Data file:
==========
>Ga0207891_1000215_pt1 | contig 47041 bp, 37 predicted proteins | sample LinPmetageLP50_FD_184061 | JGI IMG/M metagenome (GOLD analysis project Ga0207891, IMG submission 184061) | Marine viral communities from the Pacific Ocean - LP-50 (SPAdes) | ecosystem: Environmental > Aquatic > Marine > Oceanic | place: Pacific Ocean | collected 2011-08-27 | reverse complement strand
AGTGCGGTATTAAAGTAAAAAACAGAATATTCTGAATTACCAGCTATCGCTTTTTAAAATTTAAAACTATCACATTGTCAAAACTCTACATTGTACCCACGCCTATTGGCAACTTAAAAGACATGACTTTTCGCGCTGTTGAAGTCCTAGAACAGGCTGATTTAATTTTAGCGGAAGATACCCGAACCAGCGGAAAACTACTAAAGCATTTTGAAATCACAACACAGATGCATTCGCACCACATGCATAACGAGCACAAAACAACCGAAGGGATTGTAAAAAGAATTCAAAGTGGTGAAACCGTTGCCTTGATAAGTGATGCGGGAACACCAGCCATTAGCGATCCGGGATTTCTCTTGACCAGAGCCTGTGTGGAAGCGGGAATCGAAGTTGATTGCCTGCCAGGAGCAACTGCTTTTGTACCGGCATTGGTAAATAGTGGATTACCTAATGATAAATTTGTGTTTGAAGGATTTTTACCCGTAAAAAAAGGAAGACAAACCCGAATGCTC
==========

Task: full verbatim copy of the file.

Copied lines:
>Ga0207891_1000215_pt1 | contig 47041 bp, 37 predicted proteins | sample LinPmetageLP50_FD_184061 | JGI IMG/M metagenome (GOLD analysis project Ga0207891, IMG submission 184061) | Marine viral communities from the Pacific Ocean - LP-50 (SPAdes) | ecosystem: Environmental > Aquatic > Marine > Oceanic | place: Pacific Ocean | collected 2011-08-27 | reverse complement strand
AGTGCGGTATTAAAGTAAAAAACAGAATATTCTGAATTACCAGCTATCGCTTTTTAAAATTTAAAACTATCACATTGTCAAAACTCTACATTGTACCCACGCCTATTGGCAACTTAAAAGACATGACTTTTCGCGCTGTTGAAGTCCTAGAACAGGCTGATTTAATTTTAGCGGAAGATACCCGAACCAGCGGAAAACTACTAAAGCATTTTGAAATCACAACACAGATGCATTCGCACCACATGCATAACGAGCACAAAACAACCGAAGGGATTGTAAAAAGAATTCAAAGTGGTGAAACCGTTGCCTTGATAAGTGATGCGGGAACACCAGCCATTAGCGATCCGGGATTTCTCTTGACCAGAGCCTGTGTGGAAGCGGGAATCGAAGTTGATTGCCTGCCAGGAGCAACTGCTTTTGTACCGGCATTGGTAAATAGTGGATTACCTAATGATAAATTTGTGTTTGAAGGATTTTTACCCGTAAAAAAAGGAAGACAAACCCGAATGCTC